You may believe you have no influence in this world. Yet, someone hears a tune on the radio that makes them think of you. Someone has been lost in the pages of a book you suggested to them. Someone on the bus recalled a joke you told them and giggled to themselves. Someone put on a shirt and felt stunning because you complemented it. Someone has a recollection of you that makes them smile. Someone is sipping a drink from a cup that you gifted them with. Someone now loves themselves even more since you made a casual remark that made them feel wonderful. Never underestimate your effect; your fingerprints can’t be removed from the little acts of kindness you’ve left behind.
I’ve always experienced and perceived that organic and holistic growth is always incremental and gradual instead of a sporadic leap. Incremental, constant progress over a long time frame is the recipe for the mastery of a craft, purposeful, fulfilling education, powerful aquisition of skill sets, learning something totally new (like learning a language, for example), etc. Small successes aggregate to produce massive change over time. Although the outcomes may not be spectacular right away, they will be long-lasting. And the accumulation of multiple modest gains is sometimes as potent, if not more powerful, than efforts to make large jumps. The same is true for personal change. People who make a difference always begin slowly, one person at a time. It is not completed entirely at once. It’s done gradually.
The transient nature of our short life in this world is a recurring theme that I usually write about here. In an earnest effort to keep my thoughts and spirits grounded, I try to humbly ponder on it quite often. The following exchange between a sage and a guy whose death was near that I read about recently has had a profound effect on my thought process.
I’ve compiled it in a way, thinking from the mind of the sage’s point of view. In other words, it’s written from the perspective of the sage’s intellect. This discourse is written through the sage’s eyes. I genuinely feel that it all comes down to perspective and how we think about things. May this inspire a soulful rediscovery in us all. May we find the fortitude to put aside trifling concerns and thoughts and engage deeper into much more significant realities.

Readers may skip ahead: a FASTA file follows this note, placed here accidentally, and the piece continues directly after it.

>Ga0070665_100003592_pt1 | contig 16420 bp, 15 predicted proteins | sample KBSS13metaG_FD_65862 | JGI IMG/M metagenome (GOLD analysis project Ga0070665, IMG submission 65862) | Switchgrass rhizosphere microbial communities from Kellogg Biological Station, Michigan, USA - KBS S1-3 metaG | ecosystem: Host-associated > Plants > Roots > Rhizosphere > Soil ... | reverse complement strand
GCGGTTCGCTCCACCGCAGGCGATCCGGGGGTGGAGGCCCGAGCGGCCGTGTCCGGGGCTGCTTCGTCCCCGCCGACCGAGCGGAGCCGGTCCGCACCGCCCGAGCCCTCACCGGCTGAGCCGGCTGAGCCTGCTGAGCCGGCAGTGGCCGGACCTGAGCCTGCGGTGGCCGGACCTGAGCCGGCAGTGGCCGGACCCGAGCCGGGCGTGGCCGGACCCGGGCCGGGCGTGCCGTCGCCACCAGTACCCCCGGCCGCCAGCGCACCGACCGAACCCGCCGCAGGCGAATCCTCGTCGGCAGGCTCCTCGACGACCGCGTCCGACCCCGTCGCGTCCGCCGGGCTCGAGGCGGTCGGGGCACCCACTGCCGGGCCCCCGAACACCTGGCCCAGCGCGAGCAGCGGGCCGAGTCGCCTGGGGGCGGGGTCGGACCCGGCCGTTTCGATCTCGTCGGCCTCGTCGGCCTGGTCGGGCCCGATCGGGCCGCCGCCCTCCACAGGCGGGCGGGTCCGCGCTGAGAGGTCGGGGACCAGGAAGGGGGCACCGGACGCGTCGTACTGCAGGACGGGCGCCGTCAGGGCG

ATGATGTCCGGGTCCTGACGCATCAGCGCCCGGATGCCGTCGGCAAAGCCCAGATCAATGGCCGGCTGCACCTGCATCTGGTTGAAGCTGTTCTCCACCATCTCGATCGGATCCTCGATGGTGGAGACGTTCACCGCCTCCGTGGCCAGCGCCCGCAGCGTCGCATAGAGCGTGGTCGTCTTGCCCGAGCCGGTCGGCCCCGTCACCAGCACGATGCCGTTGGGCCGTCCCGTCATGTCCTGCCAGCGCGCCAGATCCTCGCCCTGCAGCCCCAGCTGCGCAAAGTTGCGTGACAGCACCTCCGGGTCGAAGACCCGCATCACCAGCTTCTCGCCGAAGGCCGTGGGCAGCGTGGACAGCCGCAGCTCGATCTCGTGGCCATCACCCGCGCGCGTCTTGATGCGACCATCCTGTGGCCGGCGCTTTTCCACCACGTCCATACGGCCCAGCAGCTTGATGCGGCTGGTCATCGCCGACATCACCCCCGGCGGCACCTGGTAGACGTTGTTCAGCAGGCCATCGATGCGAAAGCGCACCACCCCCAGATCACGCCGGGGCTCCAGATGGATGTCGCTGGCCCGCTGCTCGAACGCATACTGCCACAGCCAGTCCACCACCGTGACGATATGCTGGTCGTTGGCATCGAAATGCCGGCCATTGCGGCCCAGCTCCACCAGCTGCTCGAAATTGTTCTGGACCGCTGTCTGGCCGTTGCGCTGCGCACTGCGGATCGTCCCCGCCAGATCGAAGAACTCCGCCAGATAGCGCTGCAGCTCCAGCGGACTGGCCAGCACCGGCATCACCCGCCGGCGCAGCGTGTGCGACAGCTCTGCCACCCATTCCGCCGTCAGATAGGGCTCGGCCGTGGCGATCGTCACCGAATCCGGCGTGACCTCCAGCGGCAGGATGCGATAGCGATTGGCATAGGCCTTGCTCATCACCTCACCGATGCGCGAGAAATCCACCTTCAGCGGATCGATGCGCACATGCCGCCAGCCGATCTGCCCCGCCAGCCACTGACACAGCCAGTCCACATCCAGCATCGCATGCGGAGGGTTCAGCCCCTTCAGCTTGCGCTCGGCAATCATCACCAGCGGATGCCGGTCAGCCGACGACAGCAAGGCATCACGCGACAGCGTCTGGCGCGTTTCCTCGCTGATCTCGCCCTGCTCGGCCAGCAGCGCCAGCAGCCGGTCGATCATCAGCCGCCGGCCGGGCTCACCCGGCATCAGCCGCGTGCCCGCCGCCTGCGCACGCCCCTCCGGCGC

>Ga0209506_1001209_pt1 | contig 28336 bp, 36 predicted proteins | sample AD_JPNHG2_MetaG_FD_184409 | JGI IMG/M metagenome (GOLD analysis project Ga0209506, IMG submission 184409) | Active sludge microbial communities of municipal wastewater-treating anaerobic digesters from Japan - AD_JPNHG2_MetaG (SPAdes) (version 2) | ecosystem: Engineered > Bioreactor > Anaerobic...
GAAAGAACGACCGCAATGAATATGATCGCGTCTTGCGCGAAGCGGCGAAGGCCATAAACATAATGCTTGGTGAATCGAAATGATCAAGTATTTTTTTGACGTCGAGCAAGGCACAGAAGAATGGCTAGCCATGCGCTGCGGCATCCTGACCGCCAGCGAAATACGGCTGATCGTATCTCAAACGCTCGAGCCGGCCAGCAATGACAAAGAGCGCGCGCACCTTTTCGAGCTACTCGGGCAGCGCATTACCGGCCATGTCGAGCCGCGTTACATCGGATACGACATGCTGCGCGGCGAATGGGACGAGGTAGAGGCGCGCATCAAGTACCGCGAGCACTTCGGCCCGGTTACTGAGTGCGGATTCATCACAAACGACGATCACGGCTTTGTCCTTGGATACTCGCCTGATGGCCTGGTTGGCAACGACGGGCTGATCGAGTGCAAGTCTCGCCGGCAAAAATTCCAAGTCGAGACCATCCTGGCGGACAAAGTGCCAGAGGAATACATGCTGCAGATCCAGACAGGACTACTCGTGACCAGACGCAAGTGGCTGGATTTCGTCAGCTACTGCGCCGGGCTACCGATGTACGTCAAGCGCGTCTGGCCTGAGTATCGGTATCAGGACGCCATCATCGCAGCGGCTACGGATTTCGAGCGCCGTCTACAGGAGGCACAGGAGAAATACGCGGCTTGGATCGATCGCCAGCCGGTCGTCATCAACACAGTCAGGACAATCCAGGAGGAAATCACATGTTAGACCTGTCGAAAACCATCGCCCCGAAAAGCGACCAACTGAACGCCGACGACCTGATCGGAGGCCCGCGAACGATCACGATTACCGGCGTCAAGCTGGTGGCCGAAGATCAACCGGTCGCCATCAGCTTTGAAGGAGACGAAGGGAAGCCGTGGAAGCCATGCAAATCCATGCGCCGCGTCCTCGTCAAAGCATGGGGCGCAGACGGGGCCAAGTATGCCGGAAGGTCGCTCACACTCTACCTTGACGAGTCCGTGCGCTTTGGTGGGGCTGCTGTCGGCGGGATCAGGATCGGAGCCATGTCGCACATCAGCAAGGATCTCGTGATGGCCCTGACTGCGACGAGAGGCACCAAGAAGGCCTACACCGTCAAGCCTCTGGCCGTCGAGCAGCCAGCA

“O learned man!, I have an issue and I want to talk to you,” stated a young guy. “Go ahead,” I said. So we spoke about it. “My first worry is that my death is definite,” he explained. “I will undoubtedly die as a result of a problem.” “No, with God’s grace,” I said. “God controls the duration of one’s life. Many people have died as a result of the deadliest sickness…” “No, this is different,” he responded. Maybe it was my first time meeting someone who was dying. “So he won’t be living for long?” I wondered. It was an odd sensation. “I’ve accepted this,” he said. It was difficult to embrace this fact at first.
When I woke up one morning, I told myself, ‘You’re going to die.’ Live in the now. Go out. Work. Talk. Interact with others. You’re going to die!’ So I got up and started living. After that, if someone harassed me, I didn’t get irritated. ‘I’m dying!’ I’d exclaim. I wasn’t disturbed at all. I was not envious. ‘I don’t want anything,’ I would say. Let others acquire these items.’ If a car carrying a bride and groom passed by, I was as thrilled for them as their moms. ‘Aww, it’s their wedding,’ I would remark. I hope they’re content.’ I would pray for young people in the same way that I pray for the elderly. If someone stomped on me to go ahead, I’d respond, ‘It’s fine.’ Let him have it.’ I wasn’t seeking to become famous if I helped someone because I wouldn’t live long enough to benefit from such recognition. I’ve gotten quite calm. I don’t see anything wrong. My grasp of good language has improved.”
He went over them one by one. He seemed to be referring to the characteristics of pious individuals from the past that we respect. “I see,” I said. “Will God accept these if I die?” he asked. “Yes,” I answered. “But I’ve gotten this way because of my fear of dying,” he explained. “Do you not believe in God?” I inquired. “Yes!” he said. I do. However, I have not improved as a result of this. I adore God as well. God is the only one I have today. No one will stick around for me. But it was death that taught me a lesson. Is this all right? “Won’t they tell me, ‘When you discovered out you were dying, you rectified yourself?'”
“No, it has been stated, ‘Death is enough to counsel one,'” I replied. You were warned and adjusted yourself.” [He said,] “Thank you. I’ll go.” “Wait!” I exclaimed. Let’s become pals. I’ve discovered a genuine individual.” “No, I don’t want to fire you,” he said. “No, sit down.” I’d want to chat to you more. “What is your illness?” “I’m not sick.” “But you said you’d die.” “I claimed I’d surely die, but I didn’t mention I was sick.” “What? “What do you mean you’ll definitely die?” “I asked whether there was someone who could assist me so that I wouldn’t die, and they answered no.” “So, when?” “One day, thousand days, thirty thousand days from now.” I’m not sure.”
I gave it some thinking and realized that I, too, would die – whether in a day or a thousand days… “So you’re not sick,” I explained. “No.” How many days before you die?